Microbe lasagna tells us about what life was like billions of years ago Layers of bacteria and rock leave their fingerprints behind by changing the kinds of carbon atoms we might find in the environment.

Sort of like a fossilized microbial lasagna, fossils called “stromatolites” are formed when layered communities of different types of bacteria trap sand, dirt, and debris in their structure over time. Stromatolites are found in rocks as old as 3.5 billion years, and containing the planet’s earliest life forms.

We can learn about life on other planets by studying viruses These scientists suggest that perhaps viruses were the first "life form" on Earth, a provocative idea!

Scientists from the University of Zurich and the Max Planck Institute for Molecular Genetics, as well as the Icahn School of Medicine at Mount Sinai have come together to summarize recent evidence has challenged our working theory on the origin READ MORE

Can life hiding near Yellowstone National Park’s hot springs tell us about the ancient Earth? Sunlight-driven life hiding under layers of silica near Yellowstone’s hot springs may hold clues for what Earth was like billions of years ago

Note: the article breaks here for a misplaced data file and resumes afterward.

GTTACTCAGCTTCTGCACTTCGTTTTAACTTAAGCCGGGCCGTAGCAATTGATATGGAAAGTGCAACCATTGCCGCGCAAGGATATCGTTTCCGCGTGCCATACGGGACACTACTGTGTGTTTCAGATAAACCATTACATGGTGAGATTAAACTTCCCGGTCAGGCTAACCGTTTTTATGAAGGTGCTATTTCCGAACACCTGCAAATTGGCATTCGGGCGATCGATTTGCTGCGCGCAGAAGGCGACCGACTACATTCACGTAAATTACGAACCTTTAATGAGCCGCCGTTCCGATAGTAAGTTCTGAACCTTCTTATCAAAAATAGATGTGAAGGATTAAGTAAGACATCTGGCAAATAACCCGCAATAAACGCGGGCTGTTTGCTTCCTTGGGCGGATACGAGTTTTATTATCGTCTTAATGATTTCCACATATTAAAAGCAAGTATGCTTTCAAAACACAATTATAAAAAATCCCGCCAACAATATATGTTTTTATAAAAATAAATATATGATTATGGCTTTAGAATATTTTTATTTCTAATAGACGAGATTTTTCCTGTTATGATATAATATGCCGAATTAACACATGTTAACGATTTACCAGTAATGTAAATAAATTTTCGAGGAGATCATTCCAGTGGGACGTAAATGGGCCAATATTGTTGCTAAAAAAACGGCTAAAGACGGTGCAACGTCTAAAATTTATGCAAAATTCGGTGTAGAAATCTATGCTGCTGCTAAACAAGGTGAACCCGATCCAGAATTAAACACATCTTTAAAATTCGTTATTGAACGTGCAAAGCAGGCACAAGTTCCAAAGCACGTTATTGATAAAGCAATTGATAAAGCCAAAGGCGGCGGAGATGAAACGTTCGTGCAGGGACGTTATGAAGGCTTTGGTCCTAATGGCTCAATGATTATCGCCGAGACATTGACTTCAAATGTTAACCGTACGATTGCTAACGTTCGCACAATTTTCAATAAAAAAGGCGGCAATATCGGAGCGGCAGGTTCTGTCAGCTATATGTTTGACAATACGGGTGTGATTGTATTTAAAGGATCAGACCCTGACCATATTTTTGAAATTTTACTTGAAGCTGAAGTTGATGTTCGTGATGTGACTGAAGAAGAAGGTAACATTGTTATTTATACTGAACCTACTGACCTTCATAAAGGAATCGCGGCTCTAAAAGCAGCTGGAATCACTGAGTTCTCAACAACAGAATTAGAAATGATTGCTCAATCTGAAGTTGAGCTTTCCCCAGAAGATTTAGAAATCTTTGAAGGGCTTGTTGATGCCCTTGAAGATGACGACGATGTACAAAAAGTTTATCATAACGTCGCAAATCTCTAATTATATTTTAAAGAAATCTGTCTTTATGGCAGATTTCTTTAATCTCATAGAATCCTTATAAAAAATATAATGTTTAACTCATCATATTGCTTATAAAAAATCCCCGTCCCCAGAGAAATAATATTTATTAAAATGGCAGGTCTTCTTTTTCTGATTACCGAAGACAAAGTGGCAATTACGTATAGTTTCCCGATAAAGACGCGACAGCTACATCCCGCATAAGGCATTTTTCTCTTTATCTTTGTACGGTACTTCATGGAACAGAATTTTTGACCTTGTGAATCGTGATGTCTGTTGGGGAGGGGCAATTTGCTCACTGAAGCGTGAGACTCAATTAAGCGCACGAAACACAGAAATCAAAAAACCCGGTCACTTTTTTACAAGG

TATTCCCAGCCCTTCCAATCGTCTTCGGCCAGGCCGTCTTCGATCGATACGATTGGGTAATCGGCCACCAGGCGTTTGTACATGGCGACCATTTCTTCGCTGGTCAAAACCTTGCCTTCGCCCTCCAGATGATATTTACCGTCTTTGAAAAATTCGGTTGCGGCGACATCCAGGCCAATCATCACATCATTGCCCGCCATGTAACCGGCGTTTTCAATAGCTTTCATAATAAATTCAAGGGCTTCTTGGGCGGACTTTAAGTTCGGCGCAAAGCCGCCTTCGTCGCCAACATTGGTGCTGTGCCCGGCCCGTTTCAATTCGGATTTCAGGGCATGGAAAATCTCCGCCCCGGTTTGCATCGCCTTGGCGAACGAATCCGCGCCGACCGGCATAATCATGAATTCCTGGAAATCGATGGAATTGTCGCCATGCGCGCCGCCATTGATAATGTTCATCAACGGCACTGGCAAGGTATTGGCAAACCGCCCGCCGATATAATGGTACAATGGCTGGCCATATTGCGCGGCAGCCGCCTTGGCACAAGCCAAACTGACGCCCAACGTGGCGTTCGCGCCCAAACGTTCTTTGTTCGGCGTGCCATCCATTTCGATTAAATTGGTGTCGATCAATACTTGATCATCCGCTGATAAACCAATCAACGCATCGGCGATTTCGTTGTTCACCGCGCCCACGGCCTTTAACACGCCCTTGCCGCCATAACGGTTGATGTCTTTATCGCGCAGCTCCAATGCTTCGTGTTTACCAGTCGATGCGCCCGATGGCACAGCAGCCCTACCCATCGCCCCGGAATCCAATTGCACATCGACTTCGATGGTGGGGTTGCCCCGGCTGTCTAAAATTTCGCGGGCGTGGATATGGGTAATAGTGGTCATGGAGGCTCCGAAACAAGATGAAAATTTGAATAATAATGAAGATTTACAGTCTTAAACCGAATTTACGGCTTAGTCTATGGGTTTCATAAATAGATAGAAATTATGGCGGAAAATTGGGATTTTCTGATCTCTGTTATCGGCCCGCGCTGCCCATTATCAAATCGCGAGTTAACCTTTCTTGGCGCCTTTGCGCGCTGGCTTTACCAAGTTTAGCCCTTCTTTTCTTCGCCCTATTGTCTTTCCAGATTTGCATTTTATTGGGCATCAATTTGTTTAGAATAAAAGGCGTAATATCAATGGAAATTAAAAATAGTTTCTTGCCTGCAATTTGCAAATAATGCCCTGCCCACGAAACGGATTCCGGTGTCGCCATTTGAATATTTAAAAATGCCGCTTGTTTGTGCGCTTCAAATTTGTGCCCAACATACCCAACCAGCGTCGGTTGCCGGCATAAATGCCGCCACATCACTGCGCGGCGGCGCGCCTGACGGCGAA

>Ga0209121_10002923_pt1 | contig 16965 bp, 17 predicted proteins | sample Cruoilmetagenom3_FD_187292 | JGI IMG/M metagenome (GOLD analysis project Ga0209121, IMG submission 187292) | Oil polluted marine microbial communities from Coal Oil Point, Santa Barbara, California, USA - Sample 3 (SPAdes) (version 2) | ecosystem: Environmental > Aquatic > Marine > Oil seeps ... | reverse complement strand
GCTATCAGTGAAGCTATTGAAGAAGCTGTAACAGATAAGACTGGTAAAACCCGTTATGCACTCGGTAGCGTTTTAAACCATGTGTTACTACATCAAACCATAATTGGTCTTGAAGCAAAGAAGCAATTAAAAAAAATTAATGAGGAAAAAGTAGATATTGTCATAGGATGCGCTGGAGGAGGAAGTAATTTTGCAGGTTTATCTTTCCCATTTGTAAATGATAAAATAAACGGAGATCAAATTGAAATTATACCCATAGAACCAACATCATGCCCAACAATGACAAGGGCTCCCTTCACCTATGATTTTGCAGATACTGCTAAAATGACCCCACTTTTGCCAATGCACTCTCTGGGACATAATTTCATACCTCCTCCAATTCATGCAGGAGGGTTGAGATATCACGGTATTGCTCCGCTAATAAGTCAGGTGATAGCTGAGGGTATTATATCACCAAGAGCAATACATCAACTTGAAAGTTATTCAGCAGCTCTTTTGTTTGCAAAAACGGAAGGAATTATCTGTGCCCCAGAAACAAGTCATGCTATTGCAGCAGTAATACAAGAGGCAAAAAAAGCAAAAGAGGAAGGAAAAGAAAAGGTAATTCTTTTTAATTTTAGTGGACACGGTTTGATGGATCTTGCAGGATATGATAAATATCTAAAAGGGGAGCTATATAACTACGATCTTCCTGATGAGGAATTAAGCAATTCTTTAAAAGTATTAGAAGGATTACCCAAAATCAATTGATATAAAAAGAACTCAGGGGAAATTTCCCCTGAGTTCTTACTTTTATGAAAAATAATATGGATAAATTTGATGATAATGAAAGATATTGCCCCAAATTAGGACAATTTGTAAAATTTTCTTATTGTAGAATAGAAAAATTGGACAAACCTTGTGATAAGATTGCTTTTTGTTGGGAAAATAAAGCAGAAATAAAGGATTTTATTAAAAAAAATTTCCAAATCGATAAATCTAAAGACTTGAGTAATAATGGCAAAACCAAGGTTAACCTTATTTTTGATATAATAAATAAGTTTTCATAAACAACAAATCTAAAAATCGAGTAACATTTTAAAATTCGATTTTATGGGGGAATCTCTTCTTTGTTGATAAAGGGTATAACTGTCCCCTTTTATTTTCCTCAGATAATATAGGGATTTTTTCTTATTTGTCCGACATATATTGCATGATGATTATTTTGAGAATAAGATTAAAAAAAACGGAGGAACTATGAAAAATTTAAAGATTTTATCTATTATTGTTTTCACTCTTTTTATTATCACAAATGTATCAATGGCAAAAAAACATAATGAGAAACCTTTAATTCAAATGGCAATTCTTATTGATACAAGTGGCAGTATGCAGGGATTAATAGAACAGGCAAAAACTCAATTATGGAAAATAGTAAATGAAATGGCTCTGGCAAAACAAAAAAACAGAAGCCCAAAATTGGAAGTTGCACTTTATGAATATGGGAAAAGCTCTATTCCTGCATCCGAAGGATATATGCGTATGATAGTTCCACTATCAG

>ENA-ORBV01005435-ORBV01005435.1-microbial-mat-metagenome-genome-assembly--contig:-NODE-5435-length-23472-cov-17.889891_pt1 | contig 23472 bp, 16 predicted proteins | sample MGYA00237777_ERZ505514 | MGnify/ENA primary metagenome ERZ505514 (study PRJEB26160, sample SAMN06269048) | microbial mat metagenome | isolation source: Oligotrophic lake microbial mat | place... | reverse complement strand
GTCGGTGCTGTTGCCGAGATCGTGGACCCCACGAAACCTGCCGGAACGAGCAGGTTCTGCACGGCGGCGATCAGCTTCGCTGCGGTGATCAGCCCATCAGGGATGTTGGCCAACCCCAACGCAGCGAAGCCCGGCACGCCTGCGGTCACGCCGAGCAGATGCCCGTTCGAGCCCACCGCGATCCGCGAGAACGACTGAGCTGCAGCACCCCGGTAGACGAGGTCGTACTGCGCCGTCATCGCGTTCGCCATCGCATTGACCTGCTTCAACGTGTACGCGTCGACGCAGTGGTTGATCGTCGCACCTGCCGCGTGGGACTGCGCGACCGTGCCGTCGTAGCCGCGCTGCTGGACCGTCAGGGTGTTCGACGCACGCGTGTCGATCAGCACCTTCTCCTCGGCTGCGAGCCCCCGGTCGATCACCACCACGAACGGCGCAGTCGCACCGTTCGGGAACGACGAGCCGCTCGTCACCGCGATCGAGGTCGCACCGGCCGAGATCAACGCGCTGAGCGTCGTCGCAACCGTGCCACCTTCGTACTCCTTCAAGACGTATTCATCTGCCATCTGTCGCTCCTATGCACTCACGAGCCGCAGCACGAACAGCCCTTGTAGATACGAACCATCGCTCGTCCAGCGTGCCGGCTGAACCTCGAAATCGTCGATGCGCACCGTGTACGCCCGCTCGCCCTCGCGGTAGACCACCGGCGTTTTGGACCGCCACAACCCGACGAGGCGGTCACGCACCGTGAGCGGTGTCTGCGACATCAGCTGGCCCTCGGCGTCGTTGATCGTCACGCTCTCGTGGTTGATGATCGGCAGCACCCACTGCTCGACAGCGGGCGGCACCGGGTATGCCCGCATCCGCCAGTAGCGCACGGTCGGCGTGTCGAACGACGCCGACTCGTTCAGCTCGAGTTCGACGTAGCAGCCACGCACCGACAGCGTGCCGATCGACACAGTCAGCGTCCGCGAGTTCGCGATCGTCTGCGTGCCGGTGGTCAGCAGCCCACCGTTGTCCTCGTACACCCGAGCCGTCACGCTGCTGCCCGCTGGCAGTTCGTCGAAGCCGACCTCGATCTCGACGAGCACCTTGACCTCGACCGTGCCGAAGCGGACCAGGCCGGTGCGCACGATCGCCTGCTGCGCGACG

Yellowstone National Park is famous for its hot springs, geysers, wildlife, and incredible geology. While the area is popular among visitors every year, scientists are also excited about the hot springs at this site as they create unique habitats for READ MORE

Using Gas Bubbles in Lava to Predict Ancient Air Pressure Scientists can estimate what the atmospheric pressure was on Earth 2.7 billion years ago, and the findings may help us understand how life formed

What was the weather like in New York last week? You can look it up on weather.com. What was it like on March 7, 1953, in the pre-internet era? You might be able to find it at the library, in READ MORE